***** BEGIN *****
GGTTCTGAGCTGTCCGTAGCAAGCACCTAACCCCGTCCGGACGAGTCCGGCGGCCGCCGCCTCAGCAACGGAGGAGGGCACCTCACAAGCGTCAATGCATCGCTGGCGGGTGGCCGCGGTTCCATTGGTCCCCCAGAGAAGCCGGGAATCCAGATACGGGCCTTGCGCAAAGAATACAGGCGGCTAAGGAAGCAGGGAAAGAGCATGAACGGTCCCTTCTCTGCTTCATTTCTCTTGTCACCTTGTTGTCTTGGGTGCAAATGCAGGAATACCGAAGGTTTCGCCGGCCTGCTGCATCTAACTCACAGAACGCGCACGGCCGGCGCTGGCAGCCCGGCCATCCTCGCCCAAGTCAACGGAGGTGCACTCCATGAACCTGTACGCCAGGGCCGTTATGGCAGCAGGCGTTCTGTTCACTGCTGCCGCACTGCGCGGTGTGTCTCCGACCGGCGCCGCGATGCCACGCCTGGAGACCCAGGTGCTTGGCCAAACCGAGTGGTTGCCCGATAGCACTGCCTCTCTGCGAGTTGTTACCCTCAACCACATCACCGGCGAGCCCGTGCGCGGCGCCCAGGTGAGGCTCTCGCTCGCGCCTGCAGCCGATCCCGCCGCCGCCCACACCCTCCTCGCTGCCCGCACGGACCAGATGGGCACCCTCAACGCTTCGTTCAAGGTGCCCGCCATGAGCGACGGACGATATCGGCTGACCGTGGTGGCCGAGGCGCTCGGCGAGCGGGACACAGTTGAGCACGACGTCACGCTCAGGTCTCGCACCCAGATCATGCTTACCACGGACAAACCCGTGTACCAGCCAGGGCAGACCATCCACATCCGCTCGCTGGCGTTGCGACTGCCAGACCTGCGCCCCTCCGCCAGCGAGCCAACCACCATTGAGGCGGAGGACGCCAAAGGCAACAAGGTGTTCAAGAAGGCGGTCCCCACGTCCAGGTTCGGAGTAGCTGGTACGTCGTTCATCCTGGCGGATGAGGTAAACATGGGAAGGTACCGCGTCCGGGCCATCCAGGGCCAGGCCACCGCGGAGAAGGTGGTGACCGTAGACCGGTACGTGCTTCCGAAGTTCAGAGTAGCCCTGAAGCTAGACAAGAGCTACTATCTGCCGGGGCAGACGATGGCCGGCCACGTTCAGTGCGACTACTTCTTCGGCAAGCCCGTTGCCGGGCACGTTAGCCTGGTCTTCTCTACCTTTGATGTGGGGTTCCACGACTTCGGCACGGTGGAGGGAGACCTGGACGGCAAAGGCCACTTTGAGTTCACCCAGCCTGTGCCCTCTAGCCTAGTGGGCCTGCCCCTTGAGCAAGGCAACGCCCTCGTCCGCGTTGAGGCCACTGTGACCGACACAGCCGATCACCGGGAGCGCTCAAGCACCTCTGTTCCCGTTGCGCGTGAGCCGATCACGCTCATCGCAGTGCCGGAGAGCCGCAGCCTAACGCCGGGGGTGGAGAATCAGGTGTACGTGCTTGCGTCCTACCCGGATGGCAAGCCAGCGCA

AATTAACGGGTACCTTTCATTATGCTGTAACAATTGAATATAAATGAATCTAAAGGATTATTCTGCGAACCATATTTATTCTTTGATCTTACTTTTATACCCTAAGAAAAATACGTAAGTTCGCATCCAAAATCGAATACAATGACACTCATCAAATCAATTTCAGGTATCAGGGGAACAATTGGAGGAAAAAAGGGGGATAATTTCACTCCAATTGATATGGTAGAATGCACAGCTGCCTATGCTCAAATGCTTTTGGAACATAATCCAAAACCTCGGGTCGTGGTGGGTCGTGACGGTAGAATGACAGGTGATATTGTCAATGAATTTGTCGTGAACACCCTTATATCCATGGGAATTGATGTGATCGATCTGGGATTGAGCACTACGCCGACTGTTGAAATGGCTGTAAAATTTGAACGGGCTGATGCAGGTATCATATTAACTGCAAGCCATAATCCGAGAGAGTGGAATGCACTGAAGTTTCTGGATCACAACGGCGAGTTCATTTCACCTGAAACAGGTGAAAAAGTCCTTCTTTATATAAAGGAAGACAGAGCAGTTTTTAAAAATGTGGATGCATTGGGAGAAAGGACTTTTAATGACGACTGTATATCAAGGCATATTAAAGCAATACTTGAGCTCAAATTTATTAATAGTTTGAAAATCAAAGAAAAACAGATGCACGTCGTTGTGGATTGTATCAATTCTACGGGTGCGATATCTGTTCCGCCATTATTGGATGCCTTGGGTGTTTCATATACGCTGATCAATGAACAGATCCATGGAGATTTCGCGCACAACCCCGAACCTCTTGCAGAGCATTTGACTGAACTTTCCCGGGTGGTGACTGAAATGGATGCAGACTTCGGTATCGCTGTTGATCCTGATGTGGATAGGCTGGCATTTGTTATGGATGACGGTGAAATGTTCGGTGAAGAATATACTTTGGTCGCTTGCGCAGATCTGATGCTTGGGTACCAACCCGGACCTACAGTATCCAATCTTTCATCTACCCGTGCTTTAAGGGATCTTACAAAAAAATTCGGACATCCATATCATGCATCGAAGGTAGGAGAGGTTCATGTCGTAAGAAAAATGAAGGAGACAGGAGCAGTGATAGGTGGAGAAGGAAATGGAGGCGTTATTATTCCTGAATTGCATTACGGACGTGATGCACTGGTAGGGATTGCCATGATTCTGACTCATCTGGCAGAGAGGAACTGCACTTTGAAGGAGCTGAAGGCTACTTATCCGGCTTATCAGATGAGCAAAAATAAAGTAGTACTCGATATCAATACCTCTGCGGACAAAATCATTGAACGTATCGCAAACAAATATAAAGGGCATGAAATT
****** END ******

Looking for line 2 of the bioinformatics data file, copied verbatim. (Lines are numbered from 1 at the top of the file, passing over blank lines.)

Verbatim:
AATTAACGGGTACCTTTCATTATGCTGTAACAATTGAATATAAATGAATCTAAAGGATTATTCTGCGAACCATATTTATTCTTTGATCTTACTTTTATACCCTAAGAAAAATACGTAAGTTCGCATCCAAAATCGAATACAATGACACTCATCAAATCAATTTCAGGTATCAGGGGAACAATTGGAGGAAAAAAGGGGGATAATTTCACTCCAATTGATATGGTAGAATGCACAGCTGCCTATGCTCAAATGCTTTTGGAACATAATCCAAAACCTCGGGTCGTGGTGGGTCGTGACGGTAGAATGACAGGTGATATTGTCAATGAATTTGTCGTGAACACCCTTATATCCATGGGAATTGATGTGATCGATCTGGGATTGAGCACTACGCCGACTGTTGAAATGGCTGTAAAATTTGAACGGGCTGATGCAGGTATCATATTAACTGCAAGCCATAATCCGAGAGAGTGGAATGCACTGAAGTTTCTGGATCACAACGGCGAGTTCATTTCACCTGAAACAGGTGAAAAAGTCCTTCTTTATATAAAGGAAGACAGAGCAGTTTTTAAAAATGTGGATGCATTGGGAGAAAGGACTTTTAATGACGACTGTATATCAAGGCATATTAAAGCAATACTTGAGCTCAAATTTATTAATAGTTTGAAAATCAAAGAAAAACAGATGCACGTCGTTGTGGATTGTATCAATTCTACGGGTGCGATATCTGTTCCGCCATTATTGGATGCCTTGGGTGTTTCATATACGCTGATCAATGAACAGATCCATGGAGATTTCGCGCACAACCCCGAACCTCTTGCAGAGCATTTGACTGAACTTTCCCGGGTGGTGACTGAAATGGATGCAGACTTCGGTATCGCTGTTGATCCTGATGTGGATAGGCTGGCATTTGTTATGGATGACGGTGAAATGTTCGGTGAAGAATATACTTTGGTCGCTTGCGCAGATCTGATGCTTGGGTACCAACCCGGACCTACAGTATCCAATCTTTCATCTACCCGTGCTTTAAGGGATCTTACAAAAAAATTCGGACATCCATATCATGCATCGAAGGTAGGAGAGGTTCATGTCGTAAGAAAAATGAAGGAGACAGGAGCAGTGATAGGTGGAGAAGGAAATGGAGGCGTTATTATTCCTGAATTGCATTACGGACGTGATGCACTGGTAGGGATTGCCATGATTCTGACTCATCTGGCAGAGAGGAACTGCACTTTGAAGGAGCTGAAGGCTACTTATCCGGCTTATCAGATGAGCAAAAATAAAGTAGTACTCGATATCAATACCTCTGCGGACAAAATCATTGAACGTATCGCAAACAAATATAAAGGGCATGAAATT